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Zambia Fights HPV in Girls



From VOA Learning English, this is the Health Report.

Zambia has one of the highest rates of cervical cancer in the world. Ninety of every 100,000 Zambian women get the disease. The Zambian government recently launched a program to vaccinate schoolgirls against the human papillomavirus, or HPV. The virus can cause cervical cancer. HPV can spread through sexual contact.

The government hopes to vaccinate schoolgirls between the ages of 9 and 11 against HPV. The program was launched in May at several schools. One of them is the Kalingalinga Primary School in Lusaka. About 100 students there received the HPV vaccine. Euphrasia Mweshi Mutale is a teacher. She was involved in efforts to inform the community about what was expected to be a difficult subject. Ms. Mutale is happy with the early results. She says people involved in the program met with parents and teachers to tell them why it is good to vaccinate the girls. She notes there have been no reported side effects from the vaccine, like high body temperature or skin discoloration.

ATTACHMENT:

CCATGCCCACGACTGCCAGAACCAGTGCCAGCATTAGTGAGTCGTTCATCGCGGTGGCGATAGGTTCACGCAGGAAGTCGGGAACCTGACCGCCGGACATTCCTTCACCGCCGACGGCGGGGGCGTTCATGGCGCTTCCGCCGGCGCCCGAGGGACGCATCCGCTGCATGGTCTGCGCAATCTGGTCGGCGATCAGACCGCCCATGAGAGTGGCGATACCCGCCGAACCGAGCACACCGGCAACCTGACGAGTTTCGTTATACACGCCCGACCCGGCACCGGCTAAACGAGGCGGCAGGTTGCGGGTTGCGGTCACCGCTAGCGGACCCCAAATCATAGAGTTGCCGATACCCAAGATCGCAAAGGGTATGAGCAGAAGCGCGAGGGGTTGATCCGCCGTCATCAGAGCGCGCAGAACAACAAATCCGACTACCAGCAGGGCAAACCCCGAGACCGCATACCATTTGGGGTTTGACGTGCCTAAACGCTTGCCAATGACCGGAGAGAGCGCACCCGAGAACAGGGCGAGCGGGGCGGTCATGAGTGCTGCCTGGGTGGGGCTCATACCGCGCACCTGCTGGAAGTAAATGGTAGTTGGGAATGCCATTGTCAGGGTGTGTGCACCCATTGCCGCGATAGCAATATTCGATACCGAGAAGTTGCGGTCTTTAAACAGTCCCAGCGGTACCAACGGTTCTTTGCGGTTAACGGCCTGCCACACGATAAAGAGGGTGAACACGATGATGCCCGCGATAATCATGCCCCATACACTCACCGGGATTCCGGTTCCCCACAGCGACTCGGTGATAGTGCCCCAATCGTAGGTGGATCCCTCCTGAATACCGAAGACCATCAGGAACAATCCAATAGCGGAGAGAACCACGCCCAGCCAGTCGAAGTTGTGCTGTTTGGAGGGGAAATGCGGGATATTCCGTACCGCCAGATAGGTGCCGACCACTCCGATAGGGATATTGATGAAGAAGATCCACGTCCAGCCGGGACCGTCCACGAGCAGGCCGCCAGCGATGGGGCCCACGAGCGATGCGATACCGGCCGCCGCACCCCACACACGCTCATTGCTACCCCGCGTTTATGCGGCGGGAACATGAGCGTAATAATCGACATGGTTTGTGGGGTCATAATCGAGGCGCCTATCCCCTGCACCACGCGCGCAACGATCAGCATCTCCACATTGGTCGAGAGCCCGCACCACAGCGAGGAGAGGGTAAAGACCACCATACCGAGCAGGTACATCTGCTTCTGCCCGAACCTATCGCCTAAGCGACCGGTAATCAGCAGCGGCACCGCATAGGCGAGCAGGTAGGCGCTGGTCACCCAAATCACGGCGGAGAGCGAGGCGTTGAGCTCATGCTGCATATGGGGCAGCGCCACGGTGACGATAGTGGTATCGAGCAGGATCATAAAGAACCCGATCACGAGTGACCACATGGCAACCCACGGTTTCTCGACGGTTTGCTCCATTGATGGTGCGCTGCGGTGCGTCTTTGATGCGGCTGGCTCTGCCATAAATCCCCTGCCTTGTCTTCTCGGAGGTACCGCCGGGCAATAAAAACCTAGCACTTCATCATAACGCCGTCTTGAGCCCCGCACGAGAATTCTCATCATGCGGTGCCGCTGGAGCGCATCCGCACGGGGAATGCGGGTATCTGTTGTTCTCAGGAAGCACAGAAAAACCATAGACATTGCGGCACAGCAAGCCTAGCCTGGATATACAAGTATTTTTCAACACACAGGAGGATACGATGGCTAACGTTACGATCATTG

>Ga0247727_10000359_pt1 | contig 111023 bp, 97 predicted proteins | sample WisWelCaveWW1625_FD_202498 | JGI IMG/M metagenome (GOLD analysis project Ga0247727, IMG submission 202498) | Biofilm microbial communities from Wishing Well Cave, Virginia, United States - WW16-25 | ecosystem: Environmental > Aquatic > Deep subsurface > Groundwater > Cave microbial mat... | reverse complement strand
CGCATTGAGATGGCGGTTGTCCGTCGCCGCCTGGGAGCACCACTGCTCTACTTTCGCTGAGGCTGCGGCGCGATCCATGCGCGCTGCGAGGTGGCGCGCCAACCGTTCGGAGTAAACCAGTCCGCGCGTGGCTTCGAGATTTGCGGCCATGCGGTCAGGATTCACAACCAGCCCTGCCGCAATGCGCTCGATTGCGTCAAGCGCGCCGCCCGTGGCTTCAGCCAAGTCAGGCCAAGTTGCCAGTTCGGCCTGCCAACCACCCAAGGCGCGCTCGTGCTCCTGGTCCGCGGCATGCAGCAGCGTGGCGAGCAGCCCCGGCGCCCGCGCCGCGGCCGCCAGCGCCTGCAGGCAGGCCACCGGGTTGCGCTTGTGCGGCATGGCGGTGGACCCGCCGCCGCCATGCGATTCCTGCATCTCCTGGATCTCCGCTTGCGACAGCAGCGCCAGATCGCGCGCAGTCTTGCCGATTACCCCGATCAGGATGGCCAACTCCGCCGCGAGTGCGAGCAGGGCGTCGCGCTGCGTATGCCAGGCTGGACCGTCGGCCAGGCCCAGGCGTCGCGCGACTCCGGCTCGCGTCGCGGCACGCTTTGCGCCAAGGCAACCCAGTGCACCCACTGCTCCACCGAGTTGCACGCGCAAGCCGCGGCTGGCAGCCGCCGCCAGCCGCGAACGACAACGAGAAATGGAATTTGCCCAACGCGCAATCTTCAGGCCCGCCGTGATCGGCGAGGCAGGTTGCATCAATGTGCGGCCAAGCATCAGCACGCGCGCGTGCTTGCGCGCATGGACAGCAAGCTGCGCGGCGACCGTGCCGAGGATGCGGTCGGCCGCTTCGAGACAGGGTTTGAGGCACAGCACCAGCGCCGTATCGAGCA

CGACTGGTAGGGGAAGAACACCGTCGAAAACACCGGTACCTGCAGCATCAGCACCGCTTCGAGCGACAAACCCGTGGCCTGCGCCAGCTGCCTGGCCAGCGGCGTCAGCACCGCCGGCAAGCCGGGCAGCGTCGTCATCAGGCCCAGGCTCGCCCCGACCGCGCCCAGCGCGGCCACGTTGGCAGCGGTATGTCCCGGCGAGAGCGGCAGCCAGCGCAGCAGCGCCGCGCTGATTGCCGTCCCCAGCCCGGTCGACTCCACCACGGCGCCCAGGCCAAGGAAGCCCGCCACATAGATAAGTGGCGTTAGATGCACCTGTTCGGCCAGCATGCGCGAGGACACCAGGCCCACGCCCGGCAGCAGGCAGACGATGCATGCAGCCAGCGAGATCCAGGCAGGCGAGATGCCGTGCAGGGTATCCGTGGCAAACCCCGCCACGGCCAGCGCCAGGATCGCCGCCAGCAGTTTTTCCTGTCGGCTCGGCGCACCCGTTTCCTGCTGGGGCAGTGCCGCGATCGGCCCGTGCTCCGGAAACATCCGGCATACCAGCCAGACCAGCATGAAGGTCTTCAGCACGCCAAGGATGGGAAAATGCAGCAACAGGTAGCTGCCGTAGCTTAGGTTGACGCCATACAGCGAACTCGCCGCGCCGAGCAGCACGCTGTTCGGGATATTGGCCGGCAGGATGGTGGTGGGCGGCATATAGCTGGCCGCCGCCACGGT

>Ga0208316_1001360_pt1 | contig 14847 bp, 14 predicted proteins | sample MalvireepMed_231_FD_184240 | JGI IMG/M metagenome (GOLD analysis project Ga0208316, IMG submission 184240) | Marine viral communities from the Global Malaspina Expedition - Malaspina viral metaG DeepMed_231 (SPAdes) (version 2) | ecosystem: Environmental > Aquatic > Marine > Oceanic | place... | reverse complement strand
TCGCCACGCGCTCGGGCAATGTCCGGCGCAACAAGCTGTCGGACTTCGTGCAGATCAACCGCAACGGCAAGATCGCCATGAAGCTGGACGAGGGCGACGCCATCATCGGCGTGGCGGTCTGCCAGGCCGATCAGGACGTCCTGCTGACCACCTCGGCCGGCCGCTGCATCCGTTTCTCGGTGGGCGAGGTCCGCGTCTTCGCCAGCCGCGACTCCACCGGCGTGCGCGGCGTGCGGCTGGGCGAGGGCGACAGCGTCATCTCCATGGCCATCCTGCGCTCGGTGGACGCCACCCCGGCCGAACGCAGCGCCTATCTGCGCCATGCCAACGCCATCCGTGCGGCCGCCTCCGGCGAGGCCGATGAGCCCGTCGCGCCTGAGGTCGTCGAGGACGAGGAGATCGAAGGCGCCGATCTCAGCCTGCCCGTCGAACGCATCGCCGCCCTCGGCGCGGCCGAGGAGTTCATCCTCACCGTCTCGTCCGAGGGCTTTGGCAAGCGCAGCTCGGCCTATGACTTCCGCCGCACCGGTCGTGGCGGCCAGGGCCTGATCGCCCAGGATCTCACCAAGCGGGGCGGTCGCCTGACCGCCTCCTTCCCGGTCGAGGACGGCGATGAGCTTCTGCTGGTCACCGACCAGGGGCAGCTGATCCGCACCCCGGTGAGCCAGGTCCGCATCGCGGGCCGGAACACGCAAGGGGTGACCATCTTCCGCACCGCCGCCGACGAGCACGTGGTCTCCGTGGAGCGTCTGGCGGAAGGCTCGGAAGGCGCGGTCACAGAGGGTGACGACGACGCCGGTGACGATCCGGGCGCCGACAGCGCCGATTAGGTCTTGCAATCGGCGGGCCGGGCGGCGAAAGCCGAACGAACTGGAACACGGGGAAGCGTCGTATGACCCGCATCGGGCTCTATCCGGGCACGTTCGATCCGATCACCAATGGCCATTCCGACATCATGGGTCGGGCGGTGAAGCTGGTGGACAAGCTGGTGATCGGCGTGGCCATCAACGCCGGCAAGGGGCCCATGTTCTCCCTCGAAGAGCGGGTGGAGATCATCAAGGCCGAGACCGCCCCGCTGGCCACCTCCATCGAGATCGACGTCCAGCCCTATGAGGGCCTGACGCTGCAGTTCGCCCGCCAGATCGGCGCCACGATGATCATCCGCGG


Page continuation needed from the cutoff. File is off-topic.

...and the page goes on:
Mulindi Mwanahamuntu is a director of the Cervical Cancer Prevention Program in Zambia. He says health officials wanted to vaccinate 25,000 girls. But he says there was some resistance from churches and other groups. Zambian and international health officials are working to end the resistance by educating communities about medical issues. Zambia is third on the World Health Organization's list of countries with the highest death rates from cervical cancer. The country also has the highest cervical cancer rate in Africa.

For VOA Learning English, I'm Carolyn Presutti.

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